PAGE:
I raise these questions as one who is grateful for America. But by America, I mean the dreams that are embodied in the Declaration of Independence, the ideals found in the Constitution and even the hopes expressed in the Gettysburg address. These are the things that have made America a beacon of hope to oppressed people everywhere. Yet these are also the very things that I see being tarnished when our nation's leaders speak of preemptive strikes. These ideals are ruined by the suggestion that it is our right, in violation of international law, to remove from power any government we do not approve. They are ripped asunder by our willingness to use our enormous military might to impose our will on a nation that does not pose a clear threat to our national existence.

I believe that American power carries with it a responsibility hold before the world a vision of liberty and justice available to all. How will we respond when other nations, following our example, do to those they fear what we are now claiming the right to do to one that we fear? By ignoring inconvenient world opinion in order to rush into war, are we not in danger of becoming a nation more loathed than respected in the court of world opinion?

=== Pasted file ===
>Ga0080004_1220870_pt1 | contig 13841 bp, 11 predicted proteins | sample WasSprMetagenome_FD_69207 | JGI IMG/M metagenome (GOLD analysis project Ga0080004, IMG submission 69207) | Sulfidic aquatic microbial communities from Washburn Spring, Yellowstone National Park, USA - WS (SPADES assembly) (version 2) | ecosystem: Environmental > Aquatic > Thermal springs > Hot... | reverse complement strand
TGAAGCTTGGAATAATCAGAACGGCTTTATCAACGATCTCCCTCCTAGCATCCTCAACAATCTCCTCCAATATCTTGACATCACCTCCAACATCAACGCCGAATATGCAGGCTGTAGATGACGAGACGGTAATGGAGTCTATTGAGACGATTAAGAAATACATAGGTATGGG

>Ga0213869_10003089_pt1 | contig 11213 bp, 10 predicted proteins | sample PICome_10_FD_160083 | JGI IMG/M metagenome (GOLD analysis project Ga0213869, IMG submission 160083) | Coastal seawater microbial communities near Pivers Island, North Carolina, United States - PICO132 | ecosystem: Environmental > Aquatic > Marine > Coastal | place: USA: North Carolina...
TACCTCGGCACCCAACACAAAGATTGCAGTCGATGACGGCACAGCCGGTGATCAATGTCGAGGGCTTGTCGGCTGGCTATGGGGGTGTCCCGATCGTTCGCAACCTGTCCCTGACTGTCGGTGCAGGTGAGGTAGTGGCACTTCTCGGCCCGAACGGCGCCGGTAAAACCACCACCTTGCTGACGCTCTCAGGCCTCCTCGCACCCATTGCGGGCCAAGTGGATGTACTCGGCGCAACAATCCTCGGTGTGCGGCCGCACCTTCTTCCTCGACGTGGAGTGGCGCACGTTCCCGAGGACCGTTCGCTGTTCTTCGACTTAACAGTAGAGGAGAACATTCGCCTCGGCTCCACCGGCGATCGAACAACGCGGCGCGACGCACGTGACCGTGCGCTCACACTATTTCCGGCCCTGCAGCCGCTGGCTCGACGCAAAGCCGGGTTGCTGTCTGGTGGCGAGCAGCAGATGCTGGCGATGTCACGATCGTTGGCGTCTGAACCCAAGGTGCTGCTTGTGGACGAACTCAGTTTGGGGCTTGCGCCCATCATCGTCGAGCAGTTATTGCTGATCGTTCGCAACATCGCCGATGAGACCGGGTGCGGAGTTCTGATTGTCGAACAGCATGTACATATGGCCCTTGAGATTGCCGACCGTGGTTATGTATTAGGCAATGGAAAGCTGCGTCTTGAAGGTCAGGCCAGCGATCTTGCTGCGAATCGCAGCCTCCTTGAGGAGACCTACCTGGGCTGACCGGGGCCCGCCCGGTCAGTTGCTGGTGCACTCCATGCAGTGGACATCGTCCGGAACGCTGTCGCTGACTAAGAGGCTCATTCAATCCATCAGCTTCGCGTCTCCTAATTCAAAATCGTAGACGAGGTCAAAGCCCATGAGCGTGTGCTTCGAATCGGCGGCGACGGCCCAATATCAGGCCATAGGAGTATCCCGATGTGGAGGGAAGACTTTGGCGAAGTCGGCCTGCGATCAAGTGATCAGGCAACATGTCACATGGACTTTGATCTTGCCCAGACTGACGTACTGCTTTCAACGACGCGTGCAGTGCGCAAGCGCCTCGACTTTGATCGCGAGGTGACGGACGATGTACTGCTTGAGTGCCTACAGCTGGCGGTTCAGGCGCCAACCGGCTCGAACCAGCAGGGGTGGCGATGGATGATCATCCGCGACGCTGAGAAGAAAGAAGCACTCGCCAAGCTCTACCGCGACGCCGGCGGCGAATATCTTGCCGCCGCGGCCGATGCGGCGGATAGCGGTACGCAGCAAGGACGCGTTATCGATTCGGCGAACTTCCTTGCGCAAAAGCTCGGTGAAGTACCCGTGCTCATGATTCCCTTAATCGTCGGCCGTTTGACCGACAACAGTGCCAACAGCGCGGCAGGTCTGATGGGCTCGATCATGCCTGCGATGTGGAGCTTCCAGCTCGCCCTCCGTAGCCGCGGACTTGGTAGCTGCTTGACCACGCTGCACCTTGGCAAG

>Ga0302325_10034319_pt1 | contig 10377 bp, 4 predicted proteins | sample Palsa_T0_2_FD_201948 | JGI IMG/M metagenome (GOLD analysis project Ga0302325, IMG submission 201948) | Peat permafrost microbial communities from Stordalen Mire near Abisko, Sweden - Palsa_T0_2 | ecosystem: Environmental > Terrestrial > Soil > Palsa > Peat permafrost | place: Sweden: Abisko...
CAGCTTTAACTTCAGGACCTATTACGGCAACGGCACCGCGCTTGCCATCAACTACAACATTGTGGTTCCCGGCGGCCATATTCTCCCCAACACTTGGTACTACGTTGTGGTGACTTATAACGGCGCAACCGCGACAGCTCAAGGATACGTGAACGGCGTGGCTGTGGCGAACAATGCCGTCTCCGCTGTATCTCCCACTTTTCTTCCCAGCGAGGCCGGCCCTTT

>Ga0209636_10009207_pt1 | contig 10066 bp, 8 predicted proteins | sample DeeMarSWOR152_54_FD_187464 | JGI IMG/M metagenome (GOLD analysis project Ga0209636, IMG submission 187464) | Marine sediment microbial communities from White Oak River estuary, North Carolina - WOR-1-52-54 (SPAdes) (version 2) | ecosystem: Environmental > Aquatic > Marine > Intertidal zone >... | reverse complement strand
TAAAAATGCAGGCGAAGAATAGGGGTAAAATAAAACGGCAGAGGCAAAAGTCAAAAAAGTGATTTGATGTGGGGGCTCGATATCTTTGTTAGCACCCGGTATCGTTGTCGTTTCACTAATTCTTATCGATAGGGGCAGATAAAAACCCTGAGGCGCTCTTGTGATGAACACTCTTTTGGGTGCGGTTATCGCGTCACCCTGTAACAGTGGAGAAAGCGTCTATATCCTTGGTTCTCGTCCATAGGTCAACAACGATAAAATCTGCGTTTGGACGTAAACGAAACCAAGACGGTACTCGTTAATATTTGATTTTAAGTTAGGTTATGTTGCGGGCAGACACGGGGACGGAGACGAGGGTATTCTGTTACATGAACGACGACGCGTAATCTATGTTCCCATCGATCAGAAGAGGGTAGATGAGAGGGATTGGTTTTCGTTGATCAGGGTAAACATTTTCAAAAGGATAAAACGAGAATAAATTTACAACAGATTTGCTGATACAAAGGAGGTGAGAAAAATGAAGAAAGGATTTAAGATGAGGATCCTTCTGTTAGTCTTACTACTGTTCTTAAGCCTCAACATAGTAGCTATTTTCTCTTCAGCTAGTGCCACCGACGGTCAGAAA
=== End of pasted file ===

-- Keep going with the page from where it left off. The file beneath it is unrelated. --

Human beings have always had deep tribal needs. To preserve our particular tribe or nation, human beings have throughout history done dreadful things to one another. That is what feeds the current hatred in such places as Ireland and Northern Ireland, Pakistan and India, Israel and the Middle East. If power is used to impose our nation's will on another with little regard for their humanity, the seeds of an enduring bitterness will be sown, and the people of that nation will find a way to strike back someday, even if it comes generations or even centuries later.

A free nation, no matter how powerful, cannot defend itself against those who are willing to die in order to inflict pain on their enemies. We may conquer the world with our power, only to discover that we have become vulnerable to decades of terrorist acts that will suck the life out of the freedom that made America possible. If we do not find some unity in our humanity, then tribal wars will finally destroy civilization itself.

The very dream that America personifies compels me to cry out against this relentless war frenzy. I want to shout No! No! No! to the path that we now seem to be walking. My great fear is that nobody is listening.